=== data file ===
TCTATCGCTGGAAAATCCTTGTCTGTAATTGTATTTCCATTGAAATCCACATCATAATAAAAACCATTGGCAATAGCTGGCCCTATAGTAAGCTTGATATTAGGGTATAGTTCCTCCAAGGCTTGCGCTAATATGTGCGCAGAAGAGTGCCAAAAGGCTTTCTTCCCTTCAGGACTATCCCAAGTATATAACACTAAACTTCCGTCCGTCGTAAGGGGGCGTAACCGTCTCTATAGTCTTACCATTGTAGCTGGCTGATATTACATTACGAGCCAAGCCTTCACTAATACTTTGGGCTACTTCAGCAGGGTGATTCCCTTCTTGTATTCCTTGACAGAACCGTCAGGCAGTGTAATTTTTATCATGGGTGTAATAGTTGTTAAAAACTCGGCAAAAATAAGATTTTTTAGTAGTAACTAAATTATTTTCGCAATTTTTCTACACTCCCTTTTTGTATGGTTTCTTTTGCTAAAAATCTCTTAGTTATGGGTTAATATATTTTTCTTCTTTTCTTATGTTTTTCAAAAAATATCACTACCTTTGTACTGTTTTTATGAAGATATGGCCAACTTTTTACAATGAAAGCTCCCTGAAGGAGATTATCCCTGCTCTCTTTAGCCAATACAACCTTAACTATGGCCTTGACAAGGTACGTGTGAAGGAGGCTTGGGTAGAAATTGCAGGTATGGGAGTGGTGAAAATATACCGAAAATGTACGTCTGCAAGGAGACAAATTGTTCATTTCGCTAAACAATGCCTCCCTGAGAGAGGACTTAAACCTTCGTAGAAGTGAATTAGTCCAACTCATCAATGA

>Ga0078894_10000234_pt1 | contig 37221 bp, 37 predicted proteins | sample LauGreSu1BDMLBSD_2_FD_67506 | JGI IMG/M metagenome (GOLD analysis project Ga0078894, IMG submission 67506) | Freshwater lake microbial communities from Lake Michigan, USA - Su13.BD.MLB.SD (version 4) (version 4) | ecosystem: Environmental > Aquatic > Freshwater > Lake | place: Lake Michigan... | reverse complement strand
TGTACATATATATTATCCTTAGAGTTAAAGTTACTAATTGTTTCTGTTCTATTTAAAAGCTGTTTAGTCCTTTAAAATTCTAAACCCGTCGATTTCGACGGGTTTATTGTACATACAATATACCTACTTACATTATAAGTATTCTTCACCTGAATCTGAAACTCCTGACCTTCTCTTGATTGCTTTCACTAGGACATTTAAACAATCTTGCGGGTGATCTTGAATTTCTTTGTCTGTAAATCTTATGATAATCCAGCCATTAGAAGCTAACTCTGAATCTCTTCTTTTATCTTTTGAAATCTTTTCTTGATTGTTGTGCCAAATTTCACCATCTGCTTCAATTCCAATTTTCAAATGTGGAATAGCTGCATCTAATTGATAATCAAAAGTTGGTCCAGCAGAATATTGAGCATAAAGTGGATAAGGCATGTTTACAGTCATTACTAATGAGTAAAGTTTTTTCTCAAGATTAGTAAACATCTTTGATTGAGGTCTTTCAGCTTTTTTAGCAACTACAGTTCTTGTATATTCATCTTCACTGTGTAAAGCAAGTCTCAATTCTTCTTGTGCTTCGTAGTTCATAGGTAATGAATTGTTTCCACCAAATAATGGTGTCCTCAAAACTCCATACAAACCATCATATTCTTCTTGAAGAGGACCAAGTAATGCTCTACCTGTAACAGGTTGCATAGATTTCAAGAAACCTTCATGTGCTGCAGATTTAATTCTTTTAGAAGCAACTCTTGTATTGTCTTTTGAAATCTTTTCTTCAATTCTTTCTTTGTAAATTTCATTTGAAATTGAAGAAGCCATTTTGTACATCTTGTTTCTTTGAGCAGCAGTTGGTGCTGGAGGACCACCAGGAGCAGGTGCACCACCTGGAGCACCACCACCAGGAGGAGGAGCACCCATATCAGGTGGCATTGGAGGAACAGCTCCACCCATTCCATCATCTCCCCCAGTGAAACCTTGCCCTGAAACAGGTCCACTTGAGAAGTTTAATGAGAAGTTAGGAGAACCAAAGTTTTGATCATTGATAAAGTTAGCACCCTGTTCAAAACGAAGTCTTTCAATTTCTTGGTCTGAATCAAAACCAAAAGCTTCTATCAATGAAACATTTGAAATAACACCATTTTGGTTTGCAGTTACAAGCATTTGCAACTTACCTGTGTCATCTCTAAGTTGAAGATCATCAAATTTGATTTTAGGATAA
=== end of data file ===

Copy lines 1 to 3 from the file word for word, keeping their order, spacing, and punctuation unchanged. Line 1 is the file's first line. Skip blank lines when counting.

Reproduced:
TCTATCGCTGGAAAATCCTTGTCTGTAATTGTATTTCCATTGAAATCCACATCATAATAAAAACCATTGGCAATAGCTGGCCCTATAGTAAGCTTGATATTAGGGTATAGTTCCTCCAAGGCTTGCGCTAATATGTGCGCAGAAGAGTGCCAAAAGGCTTTCTTCCCTTCAGGACTATCCCAAGTATATAACACTAAACTTCCGTCCGTCGTAAGGGGGCGTAACCGTCTCTATAGTCTTACCATTGTAGCTGGCTGATATTACATTACGAGCCAAGCCTTCACTAATACTTTGGGCTACTTCAGCAGGGTGATTCCCTTCTTGTATTCCTTGACAGAACCGTCAGGCAGTGTAATTTTTATCATGGGTGTAATAGTTGTTAAAAACTCGGCAAAAATAAGATTTTTTAGTAGTAACTAAATTATTTTCGCAATTTTTCTACACTCCCTTTTTGTATGGTTTCTTTTGCTAAAAATCTCTTAGTTATGGGTTAATATATTTTTCTTCTTTTCTTATGTTTTTCAAAAAATATCACTACCTTTGTACTGTTTTTATGAAGATATGGCCAACTTTTTACAATGAAAGCTCCCTGAAGGAGATTATCCCTGCTCTCTTTAGCCAATACAACCTTAACTATGGCCTTGACAAGGTACGTGTGAAGGAGGCTTGGGTAGAAATTGCAGGTATGGGAGTGGTGAAAATATACCGAAAATGTACGTCTGCAAGGAGACAAATTGTTCATTTCGCTAAACAATGCCTCCCTGAGAGAGGACTTAAACCTTCGTAGAAGTGAATTAGTCCAACTCATCAATGA

>Ga0078894_10000234_pt1 | contig 37221 bp, 37 predicted proteins | sample LauGreSu1BDMLBSD_2_FD_67506 | JGI IMG/M metagenome (GOLD analysis project Ga0078894, IMG submission 67506) | Freshwater lake microbial communities from Lake Michigan, USA - Su13.BD.MLB.SD (version 4) (version 4) | ecosystem: Environmental > Aquatic > Freshwater > Lake | place: Lake Michigan... | reverse complement strand
TGTACATATATATTATCCTTAGAGTTAAAGTTACTAATTGTTTCTGTTCTATTTAAAAGCTGTTTAGTCCTTTAAAATTCTAAACCCGTCGATTTCGACGGGTTTATTGTACATACAATATACCTACTTACATTATAAGTATTCTTCACCTGAATCTGAAACTCCTGACCTTCTCTTGATTGCTTTCACTAGGACATTTAAACAATCTTGCGGGTGATCTTGAATTTCTTTGTCTGTAAATCTTATGATAATCCAGCCATTAGAAGCTAACTCTGAATCTCTTCTTTTATCTTTTGAAATCTTTTCTTGATTGTTGTGCCAAATTTCACCATCTGCTTCAATTCCAATTTTCAAATGTGGAATAGCTGCATCTAATTGATAATCAAAAGTTGGTCCAGCAGAATATTGAGCATAAAGTGGATAAGGCATGTTTACAGTCATTACTAATGAGTAAAGTTTTTTCTCAAGATTAGTAAACATCTTTGATTGAGGTCTTTCAGCTTTTTTAGCAACTACAGTTCTTGTATATTCATCTTCACTGTGTAAAGCAAGTCTCAATTCTTCTTGTGCTTCGTAGTTCATAGGTAATGAATTGTTTCCACCAAATAATGGTGTCCTCAAAACTCCATACAAACCATCATATTCTTCTTGAAGAGGACCAAGTAATGCTCTACCTGTAACAGGTTGCATAGATTTCAAGAAACCTTCATGTGCTGCAGATTTAATTCTTTTAGAAGCAACTCTTGTATTGTCTTTTGAAATCTTTTCTTCAATTCTTTCTTTGTAAATTTCATTTGAAATTGAAGAAGCCATTTTGTACATCTTGTTTCTTTGAGCAGCAGTTGGTGCTGGAGGACCACCAGGAGCAGGTGCACCACCTGGAGCACCACCACCAGGAGGAGGAGCACCCATATCAGGTGGCATTGGAGGAACAGCTCCACCCATTCCATCATCTCCCCCAGTGAAACCTTGCCCTGAAACAGGTCCACTTGAGAAGTTTAATGAGAAGTTAGGAGAACCAAAGTTTTGATCATTGATAAAGTTAGCACCCTGTTCAAAACGAAGTCTTTCAATTTCTTGGTCTGAATCAAAACCAAAAGCTTCTATCAATGAAACATTTGAAATAACACCATTTTGGTTTGCAGTTACAAGCATTTGCAACTTACCTGTGTCATCTCTAAGTTGAAGATCATCAAATTTGATTTTAGGATAA